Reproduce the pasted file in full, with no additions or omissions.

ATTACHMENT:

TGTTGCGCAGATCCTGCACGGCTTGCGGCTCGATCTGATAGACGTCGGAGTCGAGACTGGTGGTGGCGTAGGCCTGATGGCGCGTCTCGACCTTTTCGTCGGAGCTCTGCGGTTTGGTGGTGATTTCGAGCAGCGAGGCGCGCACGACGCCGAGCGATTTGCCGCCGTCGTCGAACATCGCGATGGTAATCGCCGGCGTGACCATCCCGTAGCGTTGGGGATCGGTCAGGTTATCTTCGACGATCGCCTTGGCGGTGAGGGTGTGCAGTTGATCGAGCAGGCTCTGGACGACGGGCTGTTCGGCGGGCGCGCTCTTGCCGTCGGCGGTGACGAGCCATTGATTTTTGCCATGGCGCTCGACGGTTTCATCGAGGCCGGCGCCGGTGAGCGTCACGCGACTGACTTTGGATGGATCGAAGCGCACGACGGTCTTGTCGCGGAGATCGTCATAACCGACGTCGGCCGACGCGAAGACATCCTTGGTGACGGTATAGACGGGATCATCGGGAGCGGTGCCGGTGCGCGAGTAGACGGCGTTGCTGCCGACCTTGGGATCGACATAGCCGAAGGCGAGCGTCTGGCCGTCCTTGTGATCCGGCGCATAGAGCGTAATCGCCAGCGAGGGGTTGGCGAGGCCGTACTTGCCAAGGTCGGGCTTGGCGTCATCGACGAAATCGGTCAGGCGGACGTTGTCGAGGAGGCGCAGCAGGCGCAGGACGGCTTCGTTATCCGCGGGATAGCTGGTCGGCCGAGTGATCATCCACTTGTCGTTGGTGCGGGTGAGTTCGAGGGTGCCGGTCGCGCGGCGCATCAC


TGTTGCGCAGATCCTGCACGGCTTGCGGCTCGATCTGATAGACGTCGGAGTCGAGACTGGTGGTGGCGTAGGCCTGATGGCGCGTCTCGACCTTTTCGTCGGAGCTCTGCGGTTTGGTGGTGATTTCGAGCAGCGAGGCGCGCACGACGCCGAGCGATTTGCCGCCGTCGTCGAACATCGCGATGGTAATCGCCGGCGTGACCATCCCGTAGCGTTGGGGATCGGTCAGGTTATCTTCGACGATCGCCTTGGCGGTGAGGGTGTGCAGTTGATCGAGCAGGCTCTGGACGACGGGCTGTTCGGCGGGCGCGCTCTTGCCGTCGGCGGTGACGAGCCATTGATTTTTGCCATGGCGCTCGACGGTTTCATCGAGGCCGGCGCCGGTGAGCGTCACGCGACTGACTTTGGATGGATCGAAGCGCACGACGGTCTTGTCGCGGAGATCGTCATAACCGACGTCGGCCGACGCGAAGACATCCTTGGTGACGGTATAGACGGGATCATCGGGAGCGGTGCCGGTGCGCGAGTAGACGGCGTTGCTGCCGACCTTGGGATCGACATAGCCGAAGGCGAGCGTCTGGCCGTCCTTGTGATCCGGCGCATAGAGCGTAATCGCCAGCGAGGGGTTGGCGAGGCCGTACTTGCCAAGGTCGGGCTTGGCGTCATCGACGAAATCGGTCAGGCGGACGTTGTCGAGGAGGCGCAGCAGGCGCAGGACGGCTTCGTTATCCGCGGGATAGCTGGTCGGCCGAGTGATCATCCACTTGTCGTTGGTGCGGGTGAGTTCGAGGGTGCCGGTCGCGCGGCGCATCAC